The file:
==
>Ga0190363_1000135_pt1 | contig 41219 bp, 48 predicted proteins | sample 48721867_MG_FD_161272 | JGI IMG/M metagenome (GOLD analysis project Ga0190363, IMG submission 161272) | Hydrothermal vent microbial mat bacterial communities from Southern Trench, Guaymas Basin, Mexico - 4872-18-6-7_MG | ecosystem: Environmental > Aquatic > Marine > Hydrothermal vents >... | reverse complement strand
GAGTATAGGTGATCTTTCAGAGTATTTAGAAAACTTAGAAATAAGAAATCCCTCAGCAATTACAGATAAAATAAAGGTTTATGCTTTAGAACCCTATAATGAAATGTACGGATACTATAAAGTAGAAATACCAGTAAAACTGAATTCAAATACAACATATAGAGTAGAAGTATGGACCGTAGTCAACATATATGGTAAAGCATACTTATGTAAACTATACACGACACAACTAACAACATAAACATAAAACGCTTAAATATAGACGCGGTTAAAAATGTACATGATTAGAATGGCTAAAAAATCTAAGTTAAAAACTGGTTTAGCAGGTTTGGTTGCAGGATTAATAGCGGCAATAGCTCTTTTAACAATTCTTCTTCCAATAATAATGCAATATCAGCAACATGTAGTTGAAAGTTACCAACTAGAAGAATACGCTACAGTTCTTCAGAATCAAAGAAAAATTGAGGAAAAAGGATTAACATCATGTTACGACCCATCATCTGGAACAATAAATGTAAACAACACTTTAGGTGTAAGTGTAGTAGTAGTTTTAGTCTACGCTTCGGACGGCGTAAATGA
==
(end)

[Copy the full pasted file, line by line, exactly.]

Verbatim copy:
>Ga0190363_1000135_pt1 | contig 41219 bp, 48 predicted proteins | sample 48721867_MG_FD_161272 | JGI IMG/M metagenome (GOLD analysis project Ga0190363, IMG submission 161272) | Hydrothermal vent microbial mat bacterial communities from Southern Trench, Guaymas Basin, Mexico - 4872-18-6-7_MG | ecosystem: Environmental > Aquatic > Marine > Hydrothermal vents >... | reverse complement strand
GAGTATAGGTGATCTTTCAGAGTATTTAGAAAACTTAGAAATAAGAAATCCCTCAGCAATTACAGATAAAATAAAGGTTTATGCTTTAGAACCCTATAATGAAATGTACGGATACTATAAAGTAGAAATACCAGTAAAACTGAATTCAAATACAACATATAGAGTAGAAGTATGGACCGTAGTCAACATATATGGTAAAGCATACTTATGTAAACTATACACGACACAACTAACAACATAAACATAAAACGCTTAAATATAGACGCGGTTAAAAATGTACATGATTAGAATGGCTAAAAAATCTAAGTTAAAAACTGGTTTAGCAGGTTTGGTTGCAGGATTAATAGCGGCAATAGCTCTTTTAACAATTCTTCTTCCAATAATAATGCAATATCAGCAACATGTAGTTGAAAGTTACCAACTAGAAGAATACGCTACAGTTCTTCAGAATCAAAGAAAAATTGAGGAAAAAGGATTAACATCATGTTACGACCCATCATCTGGAACAATAAATGTAAACAACACTTTAGGTGTAAGTGTAGTAGTAGTTTTAGTCTACGCTTCGGACGGCGTAAATGA